“The complex components of the car body shell were manufactured by incremental sheet metal forming – a process which already pays off with one piece”, explains Sören Scheffler. In contrast to conventional drawing processes, it does not require elaborate tools. “Thus”, continues Scheffler, “the tool cost is reduced as well as the time until the first finished part.” The shape of the parts is generated by several sequential movements. In particular, these movements are executed by a forming mandrel moving along a CNC path. Using this method, simple geometries such as frustums of pyramids or cones can be manufactured completely without any counter tools. Simple counter tools are applied for more complex component shapes. In the case of the “Silberhummel”, they do not consist of solid metal as customary, but of cost-efficient glued laminated timber that is easy to process. Supplied as an ashlar with the dimensions of a dinner table, it is milled by a machining center in the testing facilities of Fraunhofer IWU, thus producing the shape of the curved fenders, the engine cover or the side parts. This process only requires a third of the time compared to conventional tools. After finishing, the technicians mount the tool into a specifically adapted portal machining center. Subsequently, the appropriate metal sheet is clamped into a frame above the tool. Now the hemispherical mandrel is applied, which is located in the large machining center instead of the originally intended drill head or milling head. It travels across the metal sheet path by path until the semi-finished product has taken on its final shape.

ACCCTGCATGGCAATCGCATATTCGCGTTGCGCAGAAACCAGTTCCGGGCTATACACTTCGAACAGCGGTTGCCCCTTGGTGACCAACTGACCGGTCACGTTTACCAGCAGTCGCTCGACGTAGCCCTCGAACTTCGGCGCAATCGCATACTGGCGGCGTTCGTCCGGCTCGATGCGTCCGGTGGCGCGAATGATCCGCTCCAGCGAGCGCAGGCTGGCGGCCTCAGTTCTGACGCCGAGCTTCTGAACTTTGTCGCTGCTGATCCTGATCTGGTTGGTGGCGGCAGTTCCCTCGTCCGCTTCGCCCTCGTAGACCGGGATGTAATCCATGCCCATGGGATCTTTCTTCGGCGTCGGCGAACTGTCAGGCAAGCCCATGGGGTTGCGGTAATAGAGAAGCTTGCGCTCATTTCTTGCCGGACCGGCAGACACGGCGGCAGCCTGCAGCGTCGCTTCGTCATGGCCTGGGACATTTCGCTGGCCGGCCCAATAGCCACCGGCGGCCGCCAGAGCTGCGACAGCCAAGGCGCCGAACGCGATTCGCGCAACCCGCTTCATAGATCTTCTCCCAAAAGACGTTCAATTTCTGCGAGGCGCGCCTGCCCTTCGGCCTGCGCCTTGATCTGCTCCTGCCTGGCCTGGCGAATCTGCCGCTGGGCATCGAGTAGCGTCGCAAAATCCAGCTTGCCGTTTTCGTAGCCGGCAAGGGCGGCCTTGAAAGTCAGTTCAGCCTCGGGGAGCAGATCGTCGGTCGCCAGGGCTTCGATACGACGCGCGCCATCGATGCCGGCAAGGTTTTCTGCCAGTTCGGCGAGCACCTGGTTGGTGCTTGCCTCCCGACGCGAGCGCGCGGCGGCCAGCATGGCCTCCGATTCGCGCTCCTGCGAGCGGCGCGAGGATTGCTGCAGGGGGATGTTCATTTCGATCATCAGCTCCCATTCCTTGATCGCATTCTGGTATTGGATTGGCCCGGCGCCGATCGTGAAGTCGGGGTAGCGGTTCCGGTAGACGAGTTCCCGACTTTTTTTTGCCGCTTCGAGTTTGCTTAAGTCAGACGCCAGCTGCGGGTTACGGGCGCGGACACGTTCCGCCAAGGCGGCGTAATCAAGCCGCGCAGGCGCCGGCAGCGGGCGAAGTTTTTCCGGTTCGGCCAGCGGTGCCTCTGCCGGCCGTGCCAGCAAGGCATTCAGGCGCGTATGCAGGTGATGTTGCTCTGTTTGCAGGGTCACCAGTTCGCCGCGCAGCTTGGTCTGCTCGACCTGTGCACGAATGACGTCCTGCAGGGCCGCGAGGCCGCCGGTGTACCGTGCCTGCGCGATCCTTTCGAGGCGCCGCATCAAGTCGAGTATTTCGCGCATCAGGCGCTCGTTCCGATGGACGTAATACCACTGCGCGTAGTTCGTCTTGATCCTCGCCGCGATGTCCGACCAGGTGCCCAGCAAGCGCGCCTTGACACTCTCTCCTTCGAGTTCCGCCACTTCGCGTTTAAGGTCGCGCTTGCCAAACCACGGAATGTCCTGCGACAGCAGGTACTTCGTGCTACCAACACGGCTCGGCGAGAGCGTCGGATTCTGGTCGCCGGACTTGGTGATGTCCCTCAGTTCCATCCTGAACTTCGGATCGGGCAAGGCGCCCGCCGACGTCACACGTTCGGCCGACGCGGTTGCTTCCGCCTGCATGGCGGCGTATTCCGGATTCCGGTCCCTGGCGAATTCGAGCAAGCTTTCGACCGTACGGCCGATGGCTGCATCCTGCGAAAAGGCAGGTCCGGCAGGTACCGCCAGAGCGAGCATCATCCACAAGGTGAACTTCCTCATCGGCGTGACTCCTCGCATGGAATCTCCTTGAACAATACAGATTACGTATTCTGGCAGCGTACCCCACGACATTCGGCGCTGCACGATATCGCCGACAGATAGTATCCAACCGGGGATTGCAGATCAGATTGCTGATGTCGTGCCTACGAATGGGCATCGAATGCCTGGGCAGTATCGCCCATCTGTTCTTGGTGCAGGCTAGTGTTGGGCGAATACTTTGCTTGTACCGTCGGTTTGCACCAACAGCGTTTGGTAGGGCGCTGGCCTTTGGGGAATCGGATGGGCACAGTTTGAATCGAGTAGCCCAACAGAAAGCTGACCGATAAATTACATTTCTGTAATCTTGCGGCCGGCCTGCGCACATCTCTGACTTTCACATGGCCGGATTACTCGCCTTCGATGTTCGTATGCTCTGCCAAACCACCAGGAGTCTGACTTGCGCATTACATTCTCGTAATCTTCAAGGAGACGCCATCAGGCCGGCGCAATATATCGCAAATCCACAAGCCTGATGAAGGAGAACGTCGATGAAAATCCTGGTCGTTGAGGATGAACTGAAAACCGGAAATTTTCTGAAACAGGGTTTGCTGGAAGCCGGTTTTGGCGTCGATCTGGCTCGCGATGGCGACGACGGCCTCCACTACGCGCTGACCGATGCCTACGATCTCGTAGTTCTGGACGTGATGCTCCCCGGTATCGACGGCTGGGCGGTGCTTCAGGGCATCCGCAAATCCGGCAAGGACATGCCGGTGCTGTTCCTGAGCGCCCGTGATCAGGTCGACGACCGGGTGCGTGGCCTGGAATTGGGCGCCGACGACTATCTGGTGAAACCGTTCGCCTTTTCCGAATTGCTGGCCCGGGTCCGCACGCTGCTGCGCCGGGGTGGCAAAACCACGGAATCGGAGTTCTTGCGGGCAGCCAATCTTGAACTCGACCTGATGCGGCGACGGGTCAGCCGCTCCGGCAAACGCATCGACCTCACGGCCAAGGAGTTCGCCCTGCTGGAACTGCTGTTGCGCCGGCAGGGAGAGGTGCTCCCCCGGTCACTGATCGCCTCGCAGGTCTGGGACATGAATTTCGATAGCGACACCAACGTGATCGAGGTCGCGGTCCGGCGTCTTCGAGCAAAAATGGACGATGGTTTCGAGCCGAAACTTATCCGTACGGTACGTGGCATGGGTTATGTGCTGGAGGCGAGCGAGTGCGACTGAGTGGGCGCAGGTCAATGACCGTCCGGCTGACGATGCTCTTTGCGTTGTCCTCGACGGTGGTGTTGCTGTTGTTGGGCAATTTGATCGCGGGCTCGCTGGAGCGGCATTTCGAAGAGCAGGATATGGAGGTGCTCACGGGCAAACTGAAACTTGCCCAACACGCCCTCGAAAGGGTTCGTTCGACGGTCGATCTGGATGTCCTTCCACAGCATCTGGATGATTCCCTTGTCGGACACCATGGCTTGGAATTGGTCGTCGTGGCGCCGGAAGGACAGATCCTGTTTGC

Stamping, bending, joining
The components of the car body shell, which were generated by this process, are then attached to a supporting structure of a sheet metal frame. This makes it possible to go without inner parts of the car body, and a lot of space is gained in order to store away the planned electric drived based on fuel cells. “Manufacturing of the sheet metal frame is based on another highly flexible process that can be used for economically producing small series of sheet metal parts”, explains Sören Scheffler. “We call it stamping-bending-joining, or StaBiFü® for short.” StaBiFü® is designed to be economical for a number of pieces of only a few thousand sheet metal parts per year. Multi-stage forming tools are reduced to one single forming stage, and the remaining processing consists of the simple processes of trimming and folding.
After manufacturing the individual components, they are joined to make up one entire car body. Conventional welding of the individual components is elaborate and takes place based on robot control under protective atmosphere. In contrast, the scientists also use a highly flexible process here: they join the components of the “Silberhummel” by manual laser welding, which does not require any jigs and fixtures and uses scanner-based manual laser devices. “Due to the mix of novel, fast and flexible manufacturing processes, it took only a few months to get from the idea to the finished car body of the “Silberhummel”. This means that automotive production of one piece can also be efficient regarding the resources”, says Scheffler.